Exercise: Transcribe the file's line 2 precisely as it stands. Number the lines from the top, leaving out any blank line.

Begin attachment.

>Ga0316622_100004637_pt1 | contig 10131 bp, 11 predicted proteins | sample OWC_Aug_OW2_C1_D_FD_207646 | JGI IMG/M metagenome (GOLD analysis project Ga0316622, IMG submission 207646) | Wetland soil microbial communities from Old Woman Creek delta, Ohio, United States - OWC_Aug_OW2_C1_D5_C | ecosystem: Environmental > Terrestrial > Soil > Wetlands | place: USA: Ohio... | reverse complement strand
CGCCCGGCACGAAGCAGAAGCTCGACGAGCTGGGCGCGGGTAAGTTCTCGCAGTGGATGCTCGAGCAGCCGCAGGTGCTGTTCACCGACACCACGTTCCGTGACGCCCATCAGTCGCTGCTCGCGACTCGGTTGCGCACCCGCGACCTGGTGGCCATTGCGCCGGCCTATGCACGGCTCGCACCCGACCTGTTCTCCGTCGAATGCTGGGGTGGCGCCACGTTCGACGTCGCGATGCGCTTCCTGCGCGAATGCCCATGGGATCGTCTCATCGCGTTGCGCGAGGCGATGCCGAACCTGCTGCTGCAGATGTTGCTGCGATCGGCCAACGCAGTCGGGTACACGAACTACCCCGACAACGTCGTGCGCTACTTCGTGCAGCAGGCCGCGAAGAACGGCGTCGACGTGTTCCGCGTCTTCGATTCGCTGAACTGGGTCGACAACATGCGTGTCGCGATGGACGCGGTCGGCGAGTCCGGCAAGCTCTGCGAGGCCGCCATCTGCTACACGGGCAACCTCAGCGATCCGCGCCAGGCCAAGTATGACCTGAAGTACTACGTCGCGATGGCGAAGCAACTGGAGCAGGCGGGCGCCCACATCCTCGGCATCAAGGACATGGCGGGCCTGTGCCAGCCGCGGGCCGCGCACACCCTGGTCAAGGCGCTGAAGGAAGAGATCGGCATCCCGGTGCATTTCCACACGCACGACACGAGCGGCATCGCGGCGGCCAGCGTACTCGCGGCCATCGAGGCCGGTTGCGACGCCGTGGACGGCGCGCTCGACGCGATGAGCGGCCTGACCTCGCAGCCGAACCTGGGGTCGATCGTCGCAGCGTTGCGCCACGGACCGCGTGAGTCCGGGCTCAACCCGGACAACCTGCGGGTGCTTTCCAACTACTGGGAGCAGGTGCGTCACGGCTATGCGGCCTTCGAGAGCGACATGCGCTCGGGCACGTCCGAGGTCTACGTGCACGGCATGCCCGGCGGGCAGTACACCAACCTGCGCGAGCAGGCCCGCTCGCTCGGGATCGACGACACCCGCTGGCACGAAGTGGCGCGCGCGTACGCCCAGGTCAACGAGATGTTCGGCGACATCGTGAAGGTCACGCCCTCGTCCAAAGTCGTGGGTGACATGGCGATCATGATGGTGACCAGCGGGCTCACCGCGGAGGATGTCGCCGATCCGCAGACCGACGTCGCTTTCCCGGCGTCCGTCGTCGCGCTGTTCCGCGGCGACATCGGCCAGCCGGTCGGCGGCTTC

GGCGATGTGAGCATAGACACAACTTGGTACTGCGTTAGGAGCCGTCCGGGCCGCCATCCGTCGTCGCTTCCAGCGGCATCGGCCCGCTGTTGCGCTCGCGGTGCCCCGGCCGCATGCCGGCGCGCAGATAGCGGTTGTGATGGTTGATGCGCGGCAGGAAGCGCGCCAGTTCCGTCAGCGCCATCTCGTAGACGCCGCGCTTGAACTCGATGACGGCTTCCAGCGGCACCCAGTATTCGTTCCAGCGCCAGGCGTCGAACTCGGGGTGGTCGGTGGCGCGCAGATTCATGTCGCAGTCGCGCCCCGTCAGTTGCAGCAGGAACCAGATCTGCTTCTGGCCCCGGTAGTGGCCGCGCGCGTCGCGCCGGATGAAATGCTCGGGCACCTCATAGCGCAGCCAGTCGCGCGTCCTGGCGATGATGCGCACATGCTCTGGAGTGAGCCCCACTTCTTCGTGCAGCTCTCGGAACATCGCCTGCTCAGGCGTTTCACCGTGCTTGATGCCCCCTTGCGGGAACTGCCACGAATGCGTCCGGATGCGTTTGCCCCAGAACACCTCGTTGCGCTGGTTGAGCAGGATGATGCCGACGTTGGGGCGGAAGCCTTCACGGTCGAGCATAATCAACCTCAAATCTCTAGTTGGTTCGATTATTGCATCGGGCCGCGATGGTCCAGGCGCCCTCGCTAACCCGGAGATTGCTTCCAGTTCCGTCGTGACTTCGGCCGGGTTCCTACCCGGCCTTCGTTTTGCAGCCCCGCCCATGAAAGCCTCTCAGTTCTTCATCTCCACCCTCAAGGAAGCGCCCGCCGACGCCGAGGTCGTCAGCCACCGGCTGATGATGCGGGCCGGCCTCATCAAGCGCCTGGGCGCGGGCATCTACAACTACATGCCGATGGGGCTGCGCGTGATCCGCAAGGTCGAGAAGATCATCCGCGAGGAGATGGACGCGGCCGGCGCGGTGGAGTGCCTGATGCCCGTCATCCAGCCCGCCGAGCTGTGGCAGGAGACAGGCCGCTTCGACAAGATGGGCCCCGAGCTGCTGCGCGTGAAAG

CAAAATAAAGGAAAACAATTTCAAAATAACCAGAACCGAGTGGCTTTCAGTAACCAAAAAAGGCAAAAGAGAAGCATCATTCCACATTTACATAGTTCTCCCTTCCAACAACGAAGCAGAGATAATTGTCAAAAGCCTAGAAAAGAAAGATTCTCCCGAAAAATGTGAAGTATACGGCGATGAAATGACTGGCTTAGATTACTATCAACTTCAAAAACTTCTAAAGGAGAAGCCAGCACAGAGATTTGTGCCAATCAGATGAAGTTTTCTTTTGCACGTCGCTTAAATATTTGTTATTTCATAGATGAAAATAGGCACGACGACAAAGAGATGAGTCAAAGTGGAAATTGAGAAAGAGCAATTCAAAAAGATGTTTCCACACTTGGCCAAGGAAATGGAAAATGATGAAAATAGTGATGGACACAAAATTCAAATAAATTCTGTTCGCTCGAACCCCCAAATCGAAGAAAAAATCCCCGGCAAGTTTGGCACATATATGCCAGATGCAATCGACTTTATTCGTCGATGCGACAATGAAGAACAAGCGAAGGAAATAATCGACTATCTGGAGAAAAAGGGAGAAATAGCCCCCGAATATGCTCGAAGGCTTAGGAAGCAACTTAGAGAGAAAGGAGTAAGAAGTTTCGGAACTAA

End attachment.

CGCCCGGCACGAAGCAGAAGCTCGACGAGCTGGGCGCGGGTAAGTTCTCGCAGTGGATGCTCGAGCAGCCGCAGGTGCTGTTCACCGACACCACGTTCCGTGACGCCCATCAGTCGCTGCTCGCGACTCGGTTGCGCACCCGCGACCTGGTGGCCATTGCGCCGGCCTATGCACGGCTCGCACCCGACCTGTTCTCCGTCGAATGCTGGGGTGGCGCCACGTTCGACGTCGCGATGCGCTTCCTGCGCGAATGCCCATGGGATCGTCTCATCGCGTTGCGCGAGGCGATGCCGAACCTGCTGCTGCAGATGTTGCTGCGATCGGCCAACGCAGTCGGGTACACGAACTACCCCGACAACGTCGTGCGCTACTTCGTGCAGCAGGCCGCGAAGAACGGCGTCGACGTGTTCCGCGTCTTCGATTCGCTGAACTGGGTCGACAACATGCGTGTCGCGATGGACGCGGTCGGCGAGTCCGGCAAGCTCTGCGAGGCCGCCATCTGCTACACGGGCAACCTCAGCGATCCGCGCCAGGCCAAGTATGACCTGAAGTACTACGTCGCGATGGCGAAGCAACTGGAGCAGGCGGGCGCCCACATCCTCGGCATCAAGGACATGGCGGGCCTGTGCCAGCCGCGGGCCGCGCACACCCTGGTCAAGGCGCTGAAGGAAGAGATCGGCATCCCGGTGCATTTCCACACGCACGACACGAGCGGCATCGCGGCGGCCAGCGTACTCGCGGCCATCGAGGCCGGTTGCGACGCCGTGGACGGCGCGCTCGACGCGATGAGCGGCCTGACCTCGCAGCCGAACCTGGGGTCGATCGTCGCAGCGTTGCGCCACGGACCGCGTGAGTCCGGGCTCAACCCGGACAACCTGCGGGTGCTTTCCAACTACTGGGAGCAGGTGCGTCACGGCTATGCGGCCTTCGAGAGCGACATGCGCTCGGGCACGTCCGAGGTCTACGTGCACGGCATGCCCGGCGGGCAGTACACCAACCTGCGCGAGCAGGCCCGCTCGCTCGGGATCGACGACACCCGCTGGCACGAAGTGGCGCGCGCGTACGCCCAGGTCAACGAGATGTTCGGCGACATCGTGAAGGTCACGCCCTCGTCCAAAGTCGTGGGTGACATGGCGATCATGATGGTGACCAGCGGGCTCACCGCGGAGGATGTCGCCGATCCGCAGACCGACGTCGCTTTCCCGGCGTCCGTCGTCGCGCTGTTCCGCGGCGACATCGGCCAGCCGGTCGGCGGCTTC